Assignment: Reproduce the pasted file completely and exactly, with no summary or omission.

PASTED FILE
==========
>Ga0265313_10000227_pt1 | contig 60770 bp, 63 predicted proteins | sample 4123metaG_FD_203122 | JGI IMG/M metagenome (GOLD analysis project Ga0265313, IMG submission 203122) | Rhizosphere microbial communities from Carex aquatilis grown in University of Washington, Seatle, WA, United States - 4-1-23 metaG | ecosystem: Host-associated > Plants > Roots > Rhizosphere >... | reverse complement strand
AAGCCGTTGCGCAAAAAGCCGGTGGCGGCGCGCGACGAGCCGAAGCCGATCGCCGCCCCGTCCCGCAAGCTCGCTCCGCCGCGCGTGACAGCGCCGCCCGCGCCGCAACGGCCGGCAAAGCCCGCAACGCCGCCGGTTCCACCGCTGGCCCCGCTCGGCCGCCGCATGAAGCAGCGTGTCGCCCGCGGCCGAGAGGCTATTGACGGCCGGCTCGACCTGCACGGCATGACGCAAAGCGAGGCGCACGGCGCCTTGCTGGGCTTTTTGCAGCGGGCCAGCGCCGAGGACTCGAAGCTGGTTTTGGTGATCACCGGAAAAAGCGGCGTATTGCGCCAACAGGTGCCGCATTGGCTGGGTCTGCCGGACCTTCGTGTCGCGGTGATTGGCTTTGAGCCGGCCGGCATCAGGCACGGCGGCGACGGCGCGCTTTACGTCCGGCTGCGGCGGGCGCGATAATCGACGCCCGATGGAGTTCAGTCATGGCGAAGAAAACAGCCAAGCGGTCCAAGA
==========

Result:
>Ga0265313_10000227_pt1 | contig 60770 bp, 63 predicted proteins | sample 4123metaG_FD_203122 | JGI IMG/M metagenome (GOLD analysis project Ga0265313, IMG submission 203122) | Rhizosphere microbial communities from Carex aquatilis grown in University of Washington, Seatle, WA, United States - 4-1-23 metaG | ecosystem: Host-associated > Plants > Roots > Rhizosphere >... | reverse complement strand
AAGCCGTTGCGCAAAAAGCCGGTGGCGGCGCGCGACGAGCCGAAGCCGATCGCCGCCCCGTCCCGCAAGCTCGCTCCGCCGCGCGTGACAGCGCCGCCCGCGCCGCAACGGCCGGCAAAGCCCGCAACGCCGCCGGTTCCACCGCTGGCCCCGCTCGGCCGCCGCATGAAGCAGCGTGTCGCCCGCGGCCGAGAGGCTATTGACGGCCGGCTCGACCTGCACGGCATGACGCAAAGCGAGGCGCACGGCGCCTTGCTGGGCTTTTTGCAGCGGGCCAGCGCCGAGGACTCGAAGCTGGTTTTGGTGATCACCGGAAAAAGCGGCGTATTGCGCCAACAGGTGCCGCATTGGCTGGGTCTGCCGGACCTTCGTGTCGCGGTGATTGGCTTTGAGCCGGCCGGCATCAGGCACGGCGGCGACGGCGCGCTTTACGTCCGGCTGCGGCGGGCGCGATAATCGACGCCCGATGGAGTTCAGTCATGGCGAAGAAAACAGCCAAGCGGTCCAAGA